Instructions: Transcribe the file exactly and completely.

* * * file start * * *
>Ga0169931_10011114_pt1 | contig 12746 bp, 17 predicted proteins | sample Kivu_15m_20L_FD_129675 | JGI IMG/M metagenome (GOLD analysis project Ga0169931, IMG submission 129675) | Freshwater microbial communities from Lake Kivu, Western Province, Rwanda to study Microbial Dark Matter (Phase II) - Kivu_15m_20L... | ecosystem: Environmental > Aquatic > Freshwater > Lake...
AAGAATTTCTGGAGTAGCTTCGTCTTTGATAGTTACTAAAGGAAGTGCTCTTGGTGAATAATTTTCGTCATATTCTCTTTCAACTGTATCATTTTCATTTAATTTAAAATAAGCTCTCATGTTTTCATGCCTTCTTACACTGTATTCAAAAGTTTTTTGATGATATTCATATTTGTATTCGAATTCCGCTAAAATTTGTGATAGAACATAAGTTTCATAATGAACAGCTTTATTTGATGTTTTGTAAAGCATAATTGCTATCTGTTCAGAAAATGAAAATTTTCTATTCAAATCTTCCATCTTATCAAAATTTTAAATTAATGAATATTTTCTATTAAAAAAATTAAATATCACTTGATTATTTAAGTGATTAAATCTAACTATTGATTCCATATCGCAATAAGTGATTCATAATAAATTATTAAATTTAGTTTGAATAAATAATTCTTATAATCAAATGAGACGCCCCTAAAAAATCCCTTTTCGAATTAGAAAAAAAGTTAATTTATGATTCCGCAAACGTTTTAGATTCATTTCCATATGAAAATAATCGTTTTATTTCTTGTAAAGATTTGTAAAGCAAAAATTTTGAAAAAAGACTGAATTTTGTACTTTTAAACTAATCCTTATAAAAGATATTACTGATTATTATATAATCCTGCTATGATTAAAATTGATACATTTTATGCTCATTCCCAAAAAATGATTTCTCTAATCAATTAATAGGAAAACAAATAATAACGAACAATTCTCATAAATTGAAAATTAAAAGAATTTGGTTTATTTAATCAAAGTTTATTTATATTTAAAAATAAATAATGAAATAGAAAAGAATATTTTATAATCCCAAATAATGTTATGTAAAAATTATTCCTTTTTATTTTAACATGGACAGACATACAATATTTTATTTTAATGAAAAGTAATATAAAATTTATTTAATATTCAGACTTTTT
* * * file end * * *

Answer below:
>Ga0169931_10011114_pt1 | contig 12746 bp, 17 predicted proteins | sample Kivu_15m_20L_FD_129675 | JGI IMG/M metagenome (GOLD analysis project Ga0169931, IMG submission 129675) | Freshwater microbial communities from Lake Kivu, Western Province, Rwanda to study Microbial Dark Matter (Phase II) - Kivu_15m_20L... | ecosystem: Environmental > Aquatic > Freshwater > Lake...
AAGAATTTCTGGAGTAGCTTCGTCTTTGATAGTTACTAAAGGAAGTGCTCTTGGTGAATAATTTTCGTCATATTCTCTTTCAACTGTATCATTTTCATTTAATTTAAAATAAGCTCTCATGTTTTCATGCCTTCTTACACTGTATTCAAAAGTTTTTTGATGATATTCATATTTGTATTCGAATTCCGCTAAAATTTGTGATAGAACATAAGTTTCATAATGAACAGCTTTATTTGATGTTTTGTAAAGCATAATTGCTATCTGTTCAGAAAATGAAAATTTTCTATTCAAATCTTCCATCTTATCAAAATTTTAAATTAATGAATATTTTCTATTAAAAAAATTAAATATCACTTGATTATTTAAGTGATTAAATCTAACTATTGATTCCATATCGCAATAAGTGATTCATAATAAATTATTAAATTTAGTTTGAATAAATAATTCTTATAATCAAATGAGACGCCCCTAAAAAATCCCTTTTCGAATTAGAAAAAAAGTTAATTTATGATTCCGCAAACGTTTTAGATTCATTTCCATATGAAAATAATCGTTTTATTTCTTGTAAAGATTTGTAAAGCAAAAATTTTGAAAAAAGACTGAATTTTGTACTTTTAAACTAATCCTTATAAAAGATATTACTGATTATTATATAATCCTGCTATGATTAAAATTGATACATTTTATGCTCATTCCCAAAAAATGATTTCTCTAATCAATTAATAGGAAAACAAATAATAACGAACAATTCTCATAAATTGAAAATTAAAAGAATTTGGTTTATTTAATCAAAGTTTATTTATATTTAAAAATAAATAATGAAATAGAAAAGAATATTTTATAATCCCAAATAATGTTATGTAAAAATTATTCCTTTTTATTTTAACATGGACAGACATACAATATTTTATTTTAATGAAAAGTAATATAAAATTTATTTAATATTCAGACTTTTT